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'Number of options' to get indoor dining reopened under discussion

The industry met with government representatives today for talks on the reopening of hospitality.

Image: Leah Farrell via RollingNews.ie

Updated Jul 5th 2021, 6:00 PM

PLANS TO ALLOW indoor hospitality to return in the coming weeks could go ahead if people can prove their vaccination status or that they have tested negative for Covid-19, under proposals discussed by representatives of the sector and government officials.

Talks took place this afternoon between government representatives and the industry over indoor dining, with “a number of options” on the table, it is understood. 

The Restaurants Association of Ireland and hospitality sector said the exploratory talks with senior government officials covered a wide range of options “with a view to try and reopen indoor hospitality as soon as possible”.

The group will reconvene on Thursday with a view to finalising proposals which will be presented to government for approval.

Indoor dining and drinking had been set to recommence in pubs and restaurants today. However, Taoiseach Micheál Martin last week confirmed this would be delayed due to concerned over the Delta variant. 

Indoor hospitality is now being delayed until at least 19 July when the government will propose a plan for how the reopening will take place. 

The National Public Health Emergency Team (NPHET) has recommended that only vaccinated people should be allowed to dine indoors or enjoy any indoor activity for that matter.

Members of NPHET did not attend today’s meeting between the hospitality industry and government representatives, despite criticism from the industry.

Speaking to reporters this afternoon, the Taoiseach said that he would not engage with a discussion on how hospitality might open by microphone, stating now is a time for creating space for “creative solutions” to the issues. 

Speaking on later RTÉ’s Drivetime programme, Restaurant Association of Ireland (RAI) chief executive Adrian Cummins said hospitality representatives were told today that indoor dining could reopen for 1.8 million fully vaccinated people with a vaccine pass system.

While he said this was just one possible option, the idea was floated that the industry self-regulate the reopening and to only allow bookings for those who can produce a vaccination certificate.

He said the industry has sought clarification from the government and the Attorney General that such a mechanism would be legally sound and not discriminatory.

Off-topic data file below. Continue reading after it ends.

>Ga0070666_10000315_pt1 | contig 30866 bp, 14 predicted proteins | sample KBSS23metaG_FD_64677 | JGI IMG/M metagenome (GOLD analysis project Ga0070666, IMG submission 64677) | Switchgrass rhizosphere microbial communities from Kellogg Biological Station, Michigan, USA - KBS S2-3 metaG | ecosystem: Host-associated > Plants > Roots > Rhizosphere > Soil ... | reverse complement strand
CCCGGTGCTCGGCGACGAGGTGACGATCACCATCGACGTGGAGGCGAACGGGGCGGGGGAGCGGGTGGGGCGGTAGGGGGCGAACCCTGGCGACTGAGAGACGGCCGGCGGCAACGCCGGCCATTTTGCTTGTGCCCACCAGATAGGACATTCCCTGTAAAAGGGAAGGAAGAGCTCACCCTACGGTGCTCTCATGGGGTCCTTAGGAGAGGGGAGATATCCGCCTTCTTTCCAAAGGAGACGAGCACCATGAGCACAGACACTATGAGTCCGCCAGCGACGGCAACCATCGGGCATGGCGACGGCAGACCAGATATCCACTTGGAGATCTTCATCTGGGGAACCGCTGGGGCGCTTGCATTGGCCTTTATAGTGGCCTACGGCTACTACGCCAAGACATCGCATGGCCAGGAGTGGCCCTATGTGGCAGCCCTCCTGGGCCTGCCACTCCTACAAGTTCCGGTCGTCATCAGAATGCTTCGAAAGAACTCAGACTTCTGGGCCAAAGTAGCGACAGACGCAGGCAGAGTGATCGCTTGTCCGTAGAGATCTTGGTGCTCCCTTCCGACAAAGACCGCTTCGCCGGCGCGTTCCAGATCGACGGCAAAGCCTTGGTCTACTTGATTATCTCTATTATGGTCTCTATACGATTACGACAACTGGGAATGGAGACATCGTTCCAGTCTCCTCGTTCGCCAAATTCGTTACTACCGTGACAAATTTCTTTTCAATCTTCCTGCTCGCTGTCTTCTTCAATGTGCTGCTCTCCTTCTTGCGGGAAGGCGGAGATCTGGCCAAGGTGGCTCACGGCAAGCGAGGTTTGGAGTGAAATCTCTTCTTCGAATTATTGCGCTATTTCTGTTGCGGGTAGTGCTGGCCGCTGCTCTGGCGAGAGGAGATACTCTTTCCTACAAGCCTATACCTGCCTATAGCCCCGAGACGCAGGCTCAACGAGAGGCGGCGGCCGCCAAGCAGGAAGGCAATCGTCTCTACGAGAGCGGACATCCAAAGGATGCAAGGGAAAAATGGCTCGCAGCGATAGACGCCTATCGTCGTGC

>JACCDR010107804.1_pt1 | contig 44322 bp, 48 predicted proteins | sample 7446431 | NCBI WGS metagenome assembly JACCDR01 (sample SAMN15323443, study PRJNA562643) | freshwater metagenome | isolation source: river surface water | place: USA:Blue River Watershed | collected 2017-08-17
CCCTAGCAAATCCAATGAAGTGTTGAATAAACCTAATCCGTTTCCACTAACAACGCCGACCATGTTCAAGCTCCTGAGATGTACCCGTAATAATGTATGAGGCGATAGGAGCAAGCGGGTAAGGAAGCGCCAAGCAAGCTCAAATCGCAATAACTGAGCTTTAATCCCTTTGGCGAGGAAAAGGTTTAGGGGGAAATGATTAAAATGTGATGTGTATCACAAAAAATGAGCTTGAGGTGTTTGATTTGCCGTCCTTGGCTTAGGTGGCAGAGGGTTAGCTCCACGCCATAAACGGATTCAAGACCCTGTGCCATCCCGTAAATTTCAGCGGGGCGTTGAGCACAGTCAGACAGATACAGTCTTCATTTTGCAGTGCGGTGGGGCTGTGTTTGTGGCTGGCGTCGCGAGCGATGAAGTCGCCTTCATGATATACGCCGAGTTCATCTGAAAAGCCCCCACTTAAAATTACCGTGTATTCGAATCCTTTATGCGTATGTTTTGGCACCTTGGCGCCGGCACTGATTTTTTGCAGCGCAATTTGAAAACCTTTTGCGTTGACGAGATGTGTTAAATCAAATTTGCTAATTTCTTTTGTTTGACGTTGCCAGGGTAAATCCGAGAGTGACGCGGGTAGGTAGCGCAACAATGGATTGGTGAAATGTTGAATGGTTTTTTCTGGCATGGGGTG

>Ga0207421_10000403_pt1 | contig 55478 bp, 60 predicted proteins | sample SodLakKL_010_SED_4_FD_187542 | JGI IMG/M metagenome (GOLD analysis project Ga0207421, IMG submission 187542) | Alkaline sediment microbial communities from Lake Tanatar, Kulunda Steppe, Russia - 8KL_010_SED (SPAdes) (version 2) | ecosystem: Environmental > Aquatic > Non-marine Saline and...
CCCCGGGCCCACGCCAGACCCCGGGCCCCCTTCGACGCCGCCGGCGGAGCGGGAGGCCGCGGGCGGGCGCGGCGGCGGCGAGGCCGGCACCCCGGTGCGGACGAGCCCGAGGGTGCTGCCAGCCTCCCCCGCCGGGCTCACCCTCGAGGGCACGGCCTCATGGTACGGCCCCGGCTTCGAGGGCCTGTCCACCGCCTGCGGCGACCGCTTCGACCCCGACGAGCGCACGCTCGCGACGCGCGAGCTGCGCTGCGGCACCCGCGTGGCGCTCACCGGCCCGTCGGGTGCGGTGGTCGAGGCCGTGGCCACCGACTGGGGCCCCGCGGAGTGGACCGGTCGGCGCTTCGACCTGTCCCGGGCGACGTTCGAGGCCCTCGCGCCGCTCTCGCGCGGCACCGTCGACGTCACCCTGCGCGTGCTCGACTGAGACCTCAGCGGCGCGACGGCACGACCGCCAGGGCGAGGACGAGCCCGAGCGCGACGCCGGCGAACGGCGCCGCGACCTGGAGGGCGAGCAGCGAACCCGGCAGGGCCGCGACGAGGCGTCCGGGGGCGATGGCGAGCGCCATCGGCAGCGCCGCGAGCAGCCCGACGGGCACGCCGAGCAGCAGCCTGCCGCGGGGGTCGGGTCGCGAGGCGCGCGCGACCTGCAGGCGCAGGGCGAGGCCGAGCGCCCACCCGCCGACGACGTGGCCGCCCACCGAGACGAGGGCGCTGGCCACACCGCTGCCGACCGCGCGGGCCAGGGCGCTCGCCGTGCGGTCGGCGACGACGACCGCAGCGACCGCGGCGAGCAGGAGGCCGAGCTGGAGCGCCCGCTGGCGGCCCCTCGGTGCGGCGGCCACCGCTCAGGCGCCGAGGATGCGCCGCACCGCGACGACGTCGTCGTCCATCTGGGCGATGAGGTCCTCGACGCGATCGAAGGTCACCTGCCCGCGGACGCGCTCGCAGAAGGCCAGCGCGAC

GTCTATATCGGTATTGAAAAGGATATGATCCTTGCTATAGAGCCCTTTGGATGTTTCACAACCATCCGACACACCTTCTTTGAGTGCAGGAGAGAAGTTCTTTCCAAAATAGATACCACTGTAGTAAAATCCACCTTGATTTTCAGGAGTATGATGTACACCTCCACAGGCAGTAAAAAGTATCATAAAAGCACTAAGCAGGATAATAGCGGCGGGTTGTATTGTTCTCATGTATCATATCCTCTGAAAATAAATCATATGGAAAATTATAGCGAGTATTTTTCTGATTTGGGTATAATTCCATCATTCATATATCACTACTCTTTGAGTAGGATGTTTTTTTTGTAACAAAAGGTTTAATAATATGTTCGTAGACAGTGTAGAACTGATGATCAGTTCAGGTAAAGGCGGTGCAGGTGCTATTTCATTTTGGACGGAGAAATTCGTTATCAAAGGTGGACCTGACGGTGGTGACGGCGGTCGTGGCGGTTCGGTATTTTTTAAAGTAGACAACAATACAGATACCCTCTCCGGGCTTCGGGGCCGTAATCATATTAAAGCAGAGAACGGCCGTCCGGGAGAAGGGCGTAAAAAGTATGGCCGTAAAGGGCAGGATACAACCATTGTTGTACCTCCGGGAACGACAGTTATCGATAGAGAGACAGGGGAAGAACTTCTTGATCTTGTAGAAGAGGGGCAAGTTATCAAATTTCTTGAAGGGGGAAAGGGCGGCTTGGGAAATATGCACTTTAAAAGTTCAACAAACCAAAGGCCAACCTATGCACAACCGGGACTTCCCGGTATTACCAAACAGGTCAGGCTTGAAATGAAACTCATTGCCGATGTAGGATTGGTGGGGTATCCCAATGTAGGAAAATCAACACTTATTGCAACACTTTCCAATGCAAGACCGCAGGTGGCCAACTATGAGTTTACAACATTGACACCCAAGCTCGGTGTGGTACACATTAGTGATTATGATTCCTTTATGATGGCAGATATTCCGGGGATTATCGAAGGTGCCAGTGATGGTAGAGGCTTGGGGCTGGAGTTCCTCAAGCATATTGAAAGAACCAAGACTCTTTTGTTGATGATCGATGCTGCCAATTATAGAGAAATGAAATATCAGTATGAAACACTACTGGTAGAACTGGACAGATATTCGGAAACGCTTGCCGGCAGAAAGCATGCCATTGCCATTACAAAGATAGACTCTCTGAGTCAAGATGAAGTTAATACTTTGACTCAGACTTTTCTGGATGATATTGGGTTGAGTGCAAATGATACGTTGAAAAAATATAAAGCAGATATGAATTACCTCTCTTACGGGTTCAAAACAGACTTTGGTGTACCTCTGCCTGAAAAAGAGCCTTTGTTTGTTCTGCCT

Paraig Cribben, Chief Executive Of Vintners’ Federation of Ireland, said the industry needs a plan by 19 July, but that there is not an agreement among his members that only allowing vaccinated people into pubs is tolerable.

Those at the meeting were told that a letter proving vaccine or Covid-19 status could be issued within two weeks. 

There were a number of options on the table, he said, including antigen testing.

However, he said it believed that it would be difficult to operationalise such a system in rural areas, and might be a challenge to roll out quickly.

Three items

Speaking about antigen testing, and the calls for it to be used by the hospitality sector, the Taoiseach said earlier that many sectors are now using antigen testing, and that Professor Mary Horgan is now looking at how to use antigen testing in all sectors.

He also said tests are being used in areas such as the pilot music festival that took place in Dublin over the weekend, and that the government will “continue to expand the use of antigen testing”.

He said Professor Horgan’s report will also deal with the role of antigen testing and international travel, something which other countries are using but that NPHET disapproves of.

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Martin said that it is now up to government to take on board public health advice and make decisions about it, but he added that this would be challenging.

Tánaiste Leo Varadkar said in a statement that today’s meeting was a “useful opportunity to build on last week’s meeting, at which the Government took feedback from the sector and heard their suggestions”.

He said three items are to be looked over the next couple of weeks: the acceleration of the vaccine programme; the use all vaccines for all age groups; and the “continuing scrutiny” of the progression of the Delta variant, both here and elsewhere.

Varadkar said the government will work with the sector to determine ways in which indoor activities and businesses can be safely reopened.

“An implementation plan will be devised by July 19th,” he added.

Concerns have been raised from the Irish Council for Civil Liberties, with its chief executive Liam Herrick tweeting:

Separately, the Taoiseach indicated to the media today that the government is “on track” to have the EU Digital Covid Cert ready by 19 July

The government is “committed” to this date, he said. There has been speculation in government circles over the last couple of weeks that the reopening of international travel could be stalled. 

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